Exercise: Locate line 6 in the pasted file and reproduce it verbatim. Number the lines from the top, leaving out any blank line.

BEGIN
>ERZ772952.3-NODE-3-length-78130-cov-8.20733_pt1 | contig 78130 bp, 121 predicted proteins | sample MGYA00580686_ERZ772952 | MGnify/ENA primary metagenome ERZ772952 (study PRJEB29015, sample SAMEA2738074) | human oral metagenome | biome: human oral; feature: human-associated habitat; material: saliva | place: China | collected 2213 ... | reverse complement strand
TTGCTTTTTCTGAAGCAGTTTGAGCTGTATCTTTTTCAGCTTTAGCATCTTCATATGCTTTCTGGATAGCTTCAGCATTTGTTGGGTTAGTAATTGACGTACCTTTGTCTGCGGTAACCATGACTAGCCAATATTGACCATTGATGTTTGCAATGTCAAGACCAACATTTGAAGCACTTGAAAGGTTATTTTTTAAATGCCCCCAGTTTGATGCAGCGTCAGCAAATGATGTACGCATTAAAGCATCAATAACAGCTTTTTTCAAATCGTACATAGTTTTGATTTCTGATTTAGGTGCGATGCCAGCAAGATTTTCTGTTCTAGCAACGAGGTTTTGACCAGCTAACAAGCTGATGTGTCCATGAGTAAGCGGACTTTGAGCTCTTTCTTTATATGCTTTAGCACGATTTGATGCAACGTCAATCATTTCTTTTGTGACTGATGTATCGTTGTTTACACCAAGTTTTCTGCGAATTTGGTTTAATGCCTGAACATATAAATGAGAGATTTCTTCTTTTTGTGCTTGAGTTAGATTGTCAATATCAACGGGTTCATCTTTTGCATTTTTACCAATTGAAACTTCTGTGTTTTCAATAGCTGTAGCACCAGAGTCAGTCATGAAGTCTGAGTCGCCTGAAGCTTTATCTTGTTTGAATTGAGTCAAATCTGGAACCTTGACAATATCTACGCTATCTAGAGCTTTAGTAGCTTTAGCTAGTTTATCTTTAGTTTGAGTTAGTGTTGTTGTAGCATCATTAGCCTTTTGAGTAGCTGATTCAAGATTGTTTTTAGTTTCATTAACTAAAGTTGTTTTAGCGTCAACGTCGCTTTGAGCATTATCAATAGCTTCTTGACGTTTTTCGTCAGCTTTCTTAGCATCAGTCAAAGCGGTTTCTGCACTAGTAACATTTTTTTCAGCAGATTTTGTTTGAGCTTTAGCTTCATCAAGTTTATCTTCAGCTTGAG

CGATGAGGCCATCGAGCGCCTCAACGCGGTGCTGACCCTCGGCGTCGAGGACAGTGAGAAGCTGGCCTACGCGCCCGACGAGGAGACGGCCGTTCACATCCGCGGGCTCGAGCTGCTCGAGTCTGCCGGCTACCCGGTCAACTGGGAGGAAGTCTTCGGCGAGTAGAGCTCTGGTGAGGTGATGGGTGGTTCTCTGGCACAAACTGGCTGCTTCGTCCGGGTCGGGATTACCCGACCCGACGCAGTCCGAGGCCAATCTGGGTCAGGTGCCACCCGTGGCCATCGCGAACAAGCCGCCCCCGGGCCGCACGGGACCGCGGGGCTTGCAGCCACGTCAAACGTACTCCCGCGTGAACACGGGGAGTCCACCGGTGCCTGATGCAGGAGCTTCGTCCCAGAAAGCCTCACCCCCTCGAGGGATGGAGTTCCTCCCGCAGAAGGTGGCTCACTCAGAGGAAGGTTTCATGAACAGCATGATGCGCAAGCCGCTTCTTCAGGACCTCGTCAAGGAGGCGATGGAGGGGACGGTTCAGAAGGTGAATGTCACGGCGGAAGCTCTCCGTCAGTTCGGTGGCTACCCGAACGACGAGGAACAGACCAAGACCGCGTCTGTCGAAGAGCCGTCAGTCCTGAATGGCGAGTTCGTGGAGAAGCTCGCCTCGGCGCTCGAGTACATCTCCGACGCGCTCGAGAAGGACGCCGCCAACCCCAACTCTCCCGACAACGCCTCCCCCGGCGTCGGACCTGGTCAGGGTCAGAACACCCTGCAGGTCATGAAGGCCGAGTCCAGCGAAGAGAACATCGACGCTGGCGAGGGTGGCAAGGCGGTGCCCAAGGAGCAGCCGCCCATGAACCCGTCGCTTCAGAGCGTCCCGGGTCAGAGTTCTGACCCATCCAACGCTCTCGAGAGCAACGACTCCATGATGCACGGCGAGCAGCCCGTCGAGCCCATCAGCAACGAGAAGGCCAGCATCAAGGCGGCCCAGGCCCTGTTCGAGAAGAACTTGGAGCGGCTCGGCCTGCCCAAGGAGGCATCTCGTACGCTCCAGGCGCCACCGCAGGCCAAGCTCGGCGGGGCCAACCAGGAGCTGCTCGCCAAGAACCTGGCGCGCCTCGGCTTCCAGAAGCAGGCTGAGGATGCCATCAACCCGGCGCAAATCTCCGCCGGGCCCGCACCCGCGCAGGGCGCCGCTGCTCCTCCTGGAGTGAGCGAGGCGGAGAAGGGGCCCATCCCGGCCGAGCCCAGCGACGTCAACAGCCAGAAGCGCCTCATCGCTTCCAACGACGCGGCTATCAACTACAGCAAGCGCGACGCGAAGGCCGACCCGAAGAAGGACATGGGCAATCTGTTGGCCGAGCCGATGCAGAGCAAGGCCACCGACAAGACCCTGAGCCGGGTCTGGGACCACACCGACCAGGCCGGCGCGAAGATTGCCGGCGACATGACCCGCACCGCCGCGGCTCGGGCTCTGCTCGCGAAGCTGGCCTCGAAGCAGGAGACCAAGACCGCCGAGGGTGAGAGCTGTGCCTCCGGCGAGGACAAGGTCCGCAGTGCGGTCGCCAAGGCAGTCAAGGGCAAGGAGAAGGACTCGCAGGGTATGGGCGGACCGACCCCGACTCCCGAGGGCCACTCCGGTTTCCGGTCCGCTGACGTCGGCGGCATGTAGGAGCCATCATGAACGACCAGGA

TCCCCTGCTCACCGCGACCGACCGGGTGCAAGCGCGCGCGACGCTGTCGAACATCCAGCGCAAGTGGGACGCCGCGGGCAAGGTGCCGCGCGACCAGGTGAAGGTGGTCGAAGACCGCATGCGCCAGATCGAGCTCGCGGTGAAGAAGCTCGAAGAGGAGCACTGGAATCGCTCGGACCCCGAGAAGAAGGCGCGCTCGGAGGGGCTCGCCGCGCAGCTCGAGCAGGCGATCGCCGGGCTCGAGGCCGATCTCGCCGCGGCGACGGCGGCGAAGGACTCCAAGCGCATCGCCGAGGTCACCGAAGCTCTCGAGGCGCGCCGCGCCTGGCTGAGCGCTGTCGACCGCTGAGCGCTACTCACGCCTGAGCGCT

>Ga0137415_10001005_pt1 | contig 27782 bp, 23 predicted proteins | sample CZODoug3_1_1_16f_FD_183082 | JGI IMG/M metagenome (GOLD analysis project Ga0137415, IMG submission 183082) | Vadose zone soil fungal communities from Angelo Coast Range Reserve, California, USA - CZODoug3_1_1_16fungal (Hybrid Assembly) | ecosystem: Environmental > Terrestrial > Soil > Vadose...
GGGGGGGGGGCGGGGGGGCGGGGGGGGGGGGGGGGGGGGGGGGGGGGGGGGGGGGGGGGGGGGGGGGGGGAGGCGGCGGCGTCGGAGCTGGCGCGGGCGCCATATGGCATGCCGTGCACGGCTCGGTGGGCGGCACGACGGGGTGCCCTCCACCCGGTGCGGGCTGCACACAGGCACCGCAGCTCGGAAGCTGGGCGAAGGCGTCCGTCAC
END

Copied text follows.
GGGGGGGGGGCGGGGGGGCGGGGGGGGGGGGGGGGGGGGGGGGGGGGGGGGGGGGGGGGGGGGGGGGGGGAGGCGGCGGCGTCGGAGCTGGCGCGGGCGCCATATGGCATGCCGTGCACGGCTCGGTGGGCGGCACGACGGGGTGCCCTCCACCCGGTGCGGGCTGCACACAGGCACCGCAGCTCGGAAGCTGGGCGAAGGCGTCCGTCAC